By BRUCE DENNILL
The Train Driver / Directed by Charmaine Weir-Smith / Mannie Manim Theatre, Market Theatre, Newtown, Johannesburg 7
With The Train Driver being one of Athol Fugard’s more recent plays – it premiered in 2010 – it might be expected that some of the playwright’s long-established themes (politics and race relations, primarily) might have been shifted to the periphery, somewhat. That is the case to some degree, with the piece being an intimate two-hander built around the tragic suicide of an unseen third character. But the us-and-them narrative remains, arguably – in just a couple of spots in the script – to the detriment of the play.
The story concerns Simon (John Kani), an elderly black labourer whose job is to bury unclaimed bodies in a bare piece of ground in a township cemetery, where he has to deal with, among other threats, gangs of violent youngsters and roaming street dogs. Into his life stumbles Roelf (Dawid Minaar), a white man of similar vintage, intent, for some reason, on finding a particular body. It transpires that he is a train driver who has had the misfortune of having a woman with a baby strapped to her back step in front of his train, giving him no opportunity to avoid hitting and killing her, and the psychological impact of the event has ruined his life. He has been told by the local undertaker that Simon is the person most likely to be able to help him find the body of the woman so that he can try and gain some sort of closure.
The developing of the relationship between the two men is the heart and soul of the piece. It’s a slow burn as they discover what common ground they have – age, fatigue, concerns about broader society – and as they come to understand that some of their individual perspectives will never match up, and that that’s okay, regardless of what the political systems they have lived under have told them.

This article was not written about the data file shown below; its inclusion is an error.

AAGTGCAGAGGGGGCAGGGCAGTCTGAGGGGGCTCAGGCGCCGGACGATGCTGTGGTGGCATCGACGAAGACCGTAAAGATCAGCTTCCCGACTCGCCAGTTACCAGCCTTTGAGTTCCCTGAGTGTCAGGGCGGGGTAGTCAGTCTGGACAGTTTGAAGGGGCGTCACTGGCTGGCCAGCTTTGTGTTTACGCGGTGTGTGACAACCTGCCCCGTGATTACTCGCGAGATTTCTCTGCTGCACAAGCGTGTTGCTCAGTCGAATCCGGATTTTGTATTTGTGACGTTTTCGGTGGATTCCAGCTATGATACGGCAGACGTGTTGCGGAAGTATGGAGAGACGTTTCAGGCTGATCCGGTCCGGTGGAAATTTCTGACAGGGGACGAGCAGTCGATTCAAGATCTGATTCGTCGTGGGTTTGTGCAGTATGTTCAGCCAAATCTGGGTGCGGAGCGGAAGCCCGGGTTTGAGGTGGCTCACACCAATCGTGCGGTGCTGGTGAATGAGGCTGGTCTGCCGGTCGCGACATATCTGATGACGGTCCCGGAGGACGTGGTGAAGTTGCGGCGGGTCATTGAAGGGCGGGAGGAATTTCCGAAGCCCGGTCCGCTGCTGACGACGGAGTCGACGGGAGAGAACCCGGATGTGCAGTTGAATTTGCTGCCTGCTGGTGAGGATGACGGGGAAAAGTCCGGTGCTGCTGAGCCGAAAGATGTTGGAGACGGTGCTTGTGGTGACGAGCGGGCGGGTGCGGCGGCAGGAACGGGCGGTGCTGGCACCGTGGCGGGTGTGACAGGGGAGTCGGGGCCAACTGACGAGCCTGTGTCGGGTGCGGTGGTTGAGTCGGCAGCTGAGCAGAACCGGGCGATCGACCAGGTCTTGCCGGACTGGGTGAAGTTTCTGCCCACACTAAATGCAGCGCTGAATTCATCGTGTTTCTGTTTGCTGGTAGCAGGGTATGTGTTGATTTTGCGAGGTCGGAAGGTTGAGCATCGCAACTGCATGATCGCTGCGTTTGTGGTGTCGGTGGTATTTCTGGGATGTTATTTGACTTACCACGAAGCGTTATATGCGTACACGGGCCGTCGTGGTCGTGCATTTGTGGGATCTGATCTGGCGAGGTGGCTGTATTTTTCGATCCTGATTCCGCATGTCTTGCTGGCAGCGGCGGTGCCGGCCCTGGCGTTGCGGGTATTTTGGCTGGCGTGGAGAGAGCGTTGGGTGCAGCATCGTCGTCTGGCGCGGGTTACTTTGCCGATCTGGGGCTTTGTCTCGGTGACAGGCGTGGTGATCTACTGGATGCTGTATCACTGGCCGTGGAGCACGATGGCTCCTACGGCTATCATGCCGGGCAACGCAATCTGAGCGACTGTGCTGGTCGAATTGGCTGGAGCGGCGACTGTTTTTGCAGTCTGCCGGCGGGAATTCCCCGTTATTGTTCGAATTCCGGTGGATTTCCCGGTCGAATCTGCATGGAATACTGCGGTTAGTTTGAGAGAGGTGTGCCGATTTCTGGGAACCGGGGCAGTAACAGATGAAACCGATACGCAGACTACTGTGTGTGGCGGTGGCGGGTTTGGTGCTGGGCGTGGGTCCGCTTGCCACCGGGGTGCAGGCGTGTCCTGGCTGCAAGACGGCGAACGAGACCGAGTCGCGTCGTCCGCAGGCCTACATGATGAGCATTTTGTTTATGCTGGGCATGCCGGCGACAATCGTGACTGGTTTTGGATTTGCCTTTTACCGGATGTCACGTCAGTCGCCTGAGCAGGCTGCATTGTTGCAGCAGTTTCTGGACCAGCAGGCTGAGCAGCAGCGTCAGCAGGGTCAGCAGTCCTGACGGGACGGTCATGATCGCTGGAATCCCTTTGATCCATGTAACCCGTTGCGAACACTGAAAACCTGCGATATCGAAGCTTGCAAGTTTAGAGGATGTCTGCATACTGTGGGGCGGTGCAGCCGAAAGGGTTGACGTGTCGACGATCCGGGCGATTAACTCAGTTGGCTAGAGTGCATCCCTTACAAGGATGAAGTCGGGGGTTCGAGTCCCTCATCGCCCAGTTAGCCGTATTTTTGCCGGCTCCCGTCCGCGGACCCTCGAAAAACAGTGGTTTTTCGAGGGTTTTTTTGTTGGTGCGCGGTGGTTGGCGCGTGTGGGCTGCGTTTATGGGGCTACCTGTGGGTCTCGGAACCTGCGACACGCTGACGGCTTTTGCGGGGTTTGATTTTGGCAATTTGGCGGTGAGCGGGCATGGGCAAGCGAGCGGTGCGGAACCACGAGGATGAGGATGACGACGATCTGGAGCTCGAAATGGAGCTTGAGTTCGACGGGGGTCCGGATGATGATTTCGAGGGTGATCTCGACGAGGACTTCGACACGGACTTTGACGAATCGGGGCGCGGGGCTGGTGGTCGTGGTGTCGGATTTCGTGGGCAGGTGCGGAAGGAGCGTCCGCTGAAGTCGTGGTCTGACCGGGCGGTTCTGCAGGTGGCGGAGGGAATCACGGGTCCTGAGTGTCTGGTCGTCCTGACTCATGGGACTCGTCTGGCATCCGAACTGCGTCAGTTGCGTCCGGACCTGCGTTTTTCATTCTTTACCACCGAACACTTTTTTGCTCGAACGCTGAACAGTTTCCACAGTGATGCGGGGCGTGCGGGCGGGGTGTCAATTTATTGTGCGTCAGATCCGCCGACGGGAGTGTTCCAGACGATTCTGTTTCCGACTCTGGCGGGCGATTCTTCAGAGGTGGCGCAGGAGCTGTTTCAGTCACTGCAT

Kani has what he makes look like the simpler job, being an uneducated but basically decent man. It is a mark of Kani’s acting skill that the character of Simon, though never flashy or over-reaching, is unerringly consistent and thus always believable. It is Minaar, however, who has the lion’s share of the dialogue – indeed, there is a section in the first act in which, for ten minutes or more, all Kani is asked to do is sit and nod as Minaar unpacks Roelf’s angst in exhaustive detail. Minaar is as good as Kani in his expression of his character’s feelings, which are considerably more convoluted given both his more privileged background and the unhappy accident in which he was involved.
It is in this context, towards the end of the play, that some uncharacteristically broad strokes in Fugard’s analysis of the racial tensions that have made an already complex situation more complicated jar – both with the flow of the piece to that point and with the many other more nuanced takes on the subject in the playwright’s other work.
That aside, though, The Train Driver appeals for its gentle intimacy (there are plenty of passionate outbursts, particularly from Roelf, but they are part of the evolution of the men’s relationship and so fit the bill) and its naked emotional core. In the latter regard, the tragedy – the only word for it – of individuals (South Africans or otherwise) never knowing or acknowledging the value of others because they haven’t bothered to try and understand them is the facet of the piece that stays with you once the lights come up.